What do you do when a whole town is haunted?
In 1899, in the North Yorkshire market town of Thorpe Morton, a tragedy occurred; 59 people died at the market hall whilst celebrating Christmas Eve, many of them children. One hundred years on and the spirits of the deceased are restless still, ‘haunting’ the community, refusing to let them forget.
In 1999, psychic investigators Theo Lawson and Ness Patterson are called in to help, sensing immediately on arrival how weighed down the town is. Quickly they discover there’s no safe haven. The past taints everything.
Hurtling towards the anniversary as well as a new millennium, their aim is to move the spirits on, to cleanse the atmosphere so everyone – the living and the dead – can start again. But the spirits prove resistant and soon Theo and Ness are caught up in battle, fighting against something that knows their deepest fears and can twist them in the most dangerous of ways.
They’ll need all their courage to succeed and the help of a little girl too – a spirit who didn’t die at the hall, who shouldn’t even be there…
Two psychic investigators, Theo and Ness, from Sussex, are called to a small village near Scarborough to solve a mystery, just before Christmas. The North Yorkshire market town of Thorpe Morton has been a sad place to live since Christmas 1899, when tragic events occurred in the village. Theo and Ness must find a way of helping the community recover their Christmas cheer.
Our Psychics meet plenty of spirits on their arrival, at the Market Hall where it all happened, in people’s homes, and in their guesthouse, as the two brave sleuths delve into the world of tortured and aggressive spirits. The inhabitants had become accustomed to the unfriendly and mischievous ghosts, but the arrival of the psychics, makes matters worse, seeming to anger the ghosts even more.
The characters, the village, and the events are so well drawn that we feel we’re actually there, which makes it more ‘scary’! I enjoyed the bond, which grew between the two women, and helped them overcome their own personal traumas and issues, as well as helping the ghosts in the town move on, and leave the world of the living, so that the townspeople could live happier and healthier lives.
The social condition of the workers, especially miners, and their struggle for fairer wages and working conditions is at the heart of the discontent of the original tragedy, because it was only the poorer people who died.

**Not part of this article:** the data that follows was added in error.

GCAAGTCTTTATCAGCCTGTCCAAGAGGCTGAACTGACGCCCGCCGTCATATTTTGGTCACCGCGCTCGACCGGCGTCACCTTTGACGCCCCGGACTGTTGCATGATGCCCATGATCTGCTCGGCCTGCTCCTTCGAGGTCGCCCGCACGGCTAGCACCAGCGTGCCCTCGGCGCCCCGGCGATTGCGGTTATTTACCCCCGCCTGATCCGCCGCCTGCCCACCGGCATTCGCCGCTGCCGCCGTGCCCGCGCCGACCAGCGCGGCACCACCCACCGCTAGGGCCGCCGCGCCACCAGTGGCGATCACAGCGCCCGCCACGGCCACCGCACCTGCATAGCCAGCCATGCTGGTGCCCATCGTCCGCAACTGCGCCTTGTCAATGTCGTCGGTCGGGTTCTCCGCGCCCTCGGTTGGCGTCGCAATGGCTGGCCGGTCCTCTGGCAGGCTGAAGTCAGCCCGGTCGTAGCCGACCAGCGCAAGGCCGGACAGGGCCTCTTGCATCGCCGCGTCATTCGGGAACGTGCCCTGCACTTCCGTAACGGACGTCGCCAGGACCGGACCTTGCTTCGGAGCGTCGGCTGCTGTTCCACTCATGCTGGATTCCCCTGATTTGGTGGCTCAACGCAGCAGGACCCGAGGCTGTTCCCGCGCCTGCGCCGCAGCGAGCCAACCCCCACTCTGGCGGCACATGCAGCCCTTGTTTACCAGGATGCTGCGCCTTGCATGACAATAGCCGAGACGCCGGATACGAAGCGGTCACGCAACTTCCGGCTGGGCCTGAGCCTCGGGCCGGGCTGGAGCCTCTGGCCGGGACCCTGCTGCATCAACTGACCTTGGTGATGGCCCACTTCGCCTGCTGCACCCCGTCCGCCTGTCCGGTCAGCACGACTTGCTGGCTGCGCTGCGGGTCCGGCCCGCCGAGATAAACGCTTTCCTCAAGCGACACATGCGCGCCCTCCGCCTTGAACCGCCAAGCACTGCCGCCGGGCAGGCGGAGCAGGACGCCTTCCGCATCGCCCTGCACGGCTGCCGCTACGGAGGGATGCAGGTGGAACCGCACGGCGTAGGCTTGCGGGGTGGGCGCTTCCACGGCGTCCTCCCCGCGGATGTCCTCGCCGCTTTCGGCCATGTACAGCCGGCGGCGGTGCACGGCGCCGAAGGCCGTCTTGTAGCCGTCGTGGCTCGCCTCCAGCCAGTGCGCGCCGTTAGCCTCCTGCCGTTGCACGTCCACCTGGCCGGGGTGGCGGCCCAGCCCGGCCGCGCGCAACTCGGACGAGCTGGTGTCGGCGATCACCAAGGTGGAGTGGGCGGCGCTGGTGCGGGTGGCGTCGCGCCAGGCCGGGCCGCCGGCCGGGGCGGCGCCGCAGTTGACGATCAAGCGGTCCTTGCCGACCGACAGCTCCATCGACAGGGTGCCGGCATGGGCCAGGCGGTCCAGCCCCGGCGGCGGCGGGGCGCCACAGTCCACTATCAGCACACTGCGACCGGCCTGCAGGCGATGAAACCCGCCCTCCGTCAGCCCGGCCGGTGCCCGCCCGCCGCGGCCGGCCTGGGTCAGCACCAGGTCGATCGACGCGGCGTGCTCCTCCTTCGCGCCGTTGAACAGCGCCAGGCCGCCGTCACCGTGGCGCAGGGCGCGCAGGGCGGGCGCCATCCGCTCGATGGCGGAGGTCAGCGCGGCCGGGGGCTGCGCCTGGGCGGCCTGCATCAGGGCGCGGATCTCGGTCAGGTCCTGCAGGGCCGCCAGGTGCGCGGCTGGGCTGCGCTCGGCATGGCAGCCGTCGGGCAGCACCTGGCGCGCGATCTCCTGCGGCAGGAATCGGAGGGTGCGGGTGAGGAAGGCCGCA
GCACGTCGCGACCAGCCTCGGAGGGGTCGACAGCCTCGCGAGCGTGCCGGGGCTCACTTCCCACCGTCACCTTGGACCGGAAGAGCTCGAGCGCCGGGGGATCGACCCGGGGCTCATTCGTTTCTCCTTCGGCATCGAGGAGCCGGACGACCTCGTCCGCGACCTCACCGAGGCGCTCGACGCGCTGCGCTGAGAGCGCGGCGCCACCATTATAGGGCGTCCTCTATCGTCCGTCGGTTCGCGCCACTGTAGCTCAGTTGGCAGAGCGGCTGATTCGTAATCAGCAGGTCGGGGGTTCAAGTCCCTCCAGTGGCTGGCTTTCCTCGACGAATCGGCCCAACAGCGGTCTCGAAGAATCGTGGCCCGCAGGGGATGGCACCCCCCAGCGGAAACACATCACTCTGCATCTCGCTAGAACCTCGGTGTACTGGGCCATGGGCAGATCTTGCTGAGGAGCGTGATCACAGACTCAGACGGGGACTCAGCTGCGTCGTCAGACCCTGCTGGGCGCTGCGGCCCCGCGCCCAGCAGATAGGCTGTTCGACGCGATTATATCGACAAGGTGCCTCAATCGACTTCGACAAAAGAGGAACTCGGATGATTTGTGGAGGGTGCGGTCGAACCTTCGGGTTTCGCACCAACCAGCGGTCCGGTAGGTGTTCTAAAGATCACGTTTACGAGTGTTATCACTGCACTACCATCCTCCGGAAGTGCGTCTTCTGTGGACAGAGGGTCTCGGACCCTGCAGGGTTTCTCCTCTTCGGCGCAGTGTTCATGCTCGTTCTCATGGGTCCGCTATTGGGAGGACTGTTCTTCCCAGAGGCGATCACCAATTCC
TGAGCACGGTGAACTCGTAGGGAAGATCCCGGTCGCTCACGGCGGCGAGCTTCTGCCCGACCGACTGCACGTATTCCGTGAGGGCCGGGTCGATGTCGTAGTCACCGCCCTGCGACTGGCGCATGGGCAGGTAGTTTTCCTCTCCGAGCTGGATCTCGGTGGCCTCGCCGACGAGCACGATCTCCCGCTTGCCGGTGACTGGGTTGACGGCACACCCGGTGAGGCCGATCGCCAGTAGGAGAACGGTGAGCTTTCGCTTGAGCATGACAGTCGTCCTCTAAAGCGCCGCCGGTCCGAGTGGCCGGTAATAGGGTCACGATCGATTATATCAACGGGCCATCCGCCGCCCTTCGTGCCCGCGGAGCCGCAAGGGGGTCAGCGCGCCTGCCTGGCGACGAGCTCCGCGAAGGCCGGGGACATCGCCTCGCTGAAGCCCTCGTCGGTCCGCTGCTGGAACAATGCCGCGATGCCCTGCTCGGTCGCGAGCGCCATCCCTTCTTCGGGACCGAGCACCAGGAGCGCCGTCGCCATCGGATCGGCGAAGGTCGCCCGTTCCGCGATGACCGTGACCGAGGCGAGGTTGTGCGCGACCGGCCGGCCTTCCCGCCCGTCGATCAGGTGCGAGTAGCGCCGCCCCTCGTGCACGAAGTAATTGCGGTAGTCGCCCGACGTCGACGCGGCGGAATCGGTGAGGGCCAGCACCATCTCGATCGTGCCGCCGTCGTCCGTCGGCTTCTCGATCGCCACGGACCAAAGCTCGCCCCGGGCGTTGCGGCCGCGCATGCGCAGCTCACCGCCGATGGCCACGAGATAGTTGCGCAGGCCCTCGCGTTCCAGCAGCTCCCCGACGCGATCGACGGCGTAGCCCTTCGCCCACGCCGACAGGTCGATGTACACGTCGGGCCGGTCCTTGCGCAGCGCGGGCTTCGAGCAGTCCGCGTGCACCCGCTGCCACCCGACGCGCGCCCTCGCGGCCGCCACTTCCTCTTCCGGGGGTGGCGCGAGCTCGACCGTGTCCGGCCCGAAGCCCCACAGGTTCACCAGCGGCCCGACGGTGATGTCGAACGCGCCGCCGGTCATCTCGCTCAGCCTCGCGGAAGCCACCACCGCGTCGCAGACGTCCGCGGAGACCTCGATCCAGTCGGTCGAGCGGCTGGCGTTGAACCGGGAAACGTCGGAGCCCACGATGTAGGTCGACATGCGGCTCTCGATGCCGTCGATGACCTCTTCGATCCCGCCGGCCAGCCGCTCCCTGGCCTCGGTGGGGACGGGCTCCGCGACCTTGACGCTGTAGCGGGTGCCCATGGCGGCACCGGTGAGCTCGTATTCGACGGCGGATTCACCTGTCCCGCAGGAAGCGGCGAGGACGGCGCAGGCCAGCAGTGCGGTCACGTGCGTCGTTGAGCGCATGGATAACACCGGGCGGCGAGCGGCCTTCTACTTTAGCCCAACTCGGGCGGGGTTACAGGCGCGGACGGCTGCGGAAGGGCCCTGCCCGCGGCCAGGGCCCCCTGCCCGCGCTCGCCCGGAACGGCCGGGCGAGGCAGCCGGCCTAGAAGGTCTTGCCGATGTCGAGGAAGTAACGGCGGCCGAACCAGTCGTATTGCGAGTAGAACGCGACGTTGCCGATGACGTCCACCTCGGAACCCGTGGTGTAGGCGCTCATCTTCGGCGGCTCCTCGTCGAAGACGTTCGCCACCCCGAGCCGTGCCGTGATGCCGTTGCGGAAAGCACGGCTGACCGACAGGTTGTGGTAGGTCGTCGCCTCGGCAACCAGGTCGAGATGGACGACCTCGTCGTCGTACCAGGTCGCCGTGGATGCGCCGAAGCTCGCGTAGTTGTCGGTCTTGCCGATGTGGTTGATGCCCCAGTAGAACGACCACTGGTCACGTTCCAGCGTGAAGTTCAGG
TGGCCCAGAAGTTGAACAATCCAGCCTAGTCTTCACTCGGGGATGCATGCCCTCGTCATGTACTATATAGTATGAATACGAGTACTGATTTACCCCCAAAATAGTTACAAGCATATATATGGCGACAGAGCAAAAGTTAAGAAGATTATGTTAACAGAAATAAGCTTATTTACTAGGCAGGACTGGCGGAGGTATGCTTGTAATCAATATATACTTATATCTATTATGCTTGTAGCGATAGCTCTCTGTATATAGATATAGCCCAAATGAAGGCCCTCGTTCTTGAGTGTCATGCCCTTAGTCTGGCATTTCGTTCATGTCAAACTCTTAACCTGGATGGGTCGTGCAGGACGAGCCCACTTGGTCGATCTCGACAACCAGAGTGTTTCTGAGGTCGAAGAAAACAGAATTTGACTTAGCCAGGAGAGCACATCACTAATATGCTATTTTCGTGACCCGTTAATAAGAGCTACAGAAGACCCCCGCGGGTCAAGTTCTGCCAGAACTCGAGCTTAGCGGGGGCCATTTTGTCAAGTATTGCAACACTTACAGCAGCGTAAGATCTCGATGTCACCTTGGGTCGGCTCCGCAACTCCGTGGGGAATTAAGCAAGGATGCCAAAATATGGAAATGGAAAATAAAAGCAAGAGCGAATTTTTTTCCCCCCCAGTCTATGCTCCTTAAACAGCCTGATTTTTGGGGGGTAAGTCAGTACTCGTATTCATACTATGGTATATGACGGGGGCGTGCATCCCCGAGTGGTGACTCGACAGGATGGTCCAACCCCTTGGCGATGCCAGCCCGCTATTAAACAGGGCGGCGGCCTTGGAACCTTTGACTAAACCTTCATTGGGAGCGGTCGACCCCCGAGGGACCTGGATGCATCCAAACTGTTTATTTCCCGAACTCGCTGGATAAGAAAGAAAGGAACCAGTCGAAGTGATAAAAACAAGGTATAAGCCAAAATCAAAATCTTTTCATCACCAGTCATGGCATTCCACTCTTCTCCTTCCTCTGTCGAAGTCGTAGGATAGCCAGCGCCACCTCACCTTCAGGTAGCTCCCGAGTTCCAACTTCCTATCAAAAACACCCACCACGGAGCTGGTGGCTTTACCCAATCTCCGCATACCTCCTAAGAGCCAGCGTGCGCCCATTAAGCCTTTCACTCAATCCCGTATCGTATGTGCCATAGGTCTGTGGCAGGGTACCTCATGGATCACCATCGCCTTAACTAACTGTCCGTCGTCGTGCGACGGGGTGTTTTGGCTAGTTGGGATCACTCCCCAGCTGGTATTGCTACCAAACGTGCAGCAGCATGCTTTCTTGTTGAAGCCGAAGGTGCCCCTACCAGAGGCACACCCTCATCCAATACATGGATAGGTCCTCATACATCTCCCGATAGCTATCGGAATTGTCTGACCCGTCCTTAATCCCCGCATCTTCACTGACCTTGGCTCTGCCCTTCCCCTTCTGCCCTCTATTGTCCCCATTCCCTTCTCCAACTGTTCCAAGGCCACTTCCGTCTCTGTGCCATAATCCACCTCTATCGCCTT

The two psychics used their abilities to discover what really happened, as the living are no longer a reliable source of information. They need to find out why the souls are trapped and angry, and why the village has been living in torment and sadness ever since.
Especially for lovers of scary, supernatural tales with happy endings.
This was a short introduction to Shani’s work, I’m looking forward to reading more of Shani’s ghost stories this winter.
I asked Shani to take part in my weekly Author Spotlight so we can all get to know her and her work.
You’ve written three books of paranormal fiction, including International Amazon Bestseller, Psychic Surveys Book One: The Haunting of Highdown Hall, Psychic Surveys Book Two: Rise to Me, and your newest is Eve: A Christmas Ghost Story – the prequel to the Psychic Surveys series, which I’ve just reviewed. You’ve also written Jessamine, an atmospheric psychological romance set in the Highlands of Scotland and described as a ‘Wuthering Heights for the 21st century.’ Where does your interest in the paranormal stem from?
The paranormal has always been my preferred genre, right from a child I’ve been interested in it and would tend to prefer darker fairy tales as opposed to lighter ones. Ruth Manning-Saunders, an author no longer in print, used to take traditional fairy tales and twist them into much darker stories, I was addicted to her books and from thereon in that interest grew both in terms of literature and film. As a teen I devoured Stephen King’s books, Peter Straub, Dean Koontz and James Herbert. As an adult the lack of good ghost stories dismayed me, which is why I started writing them!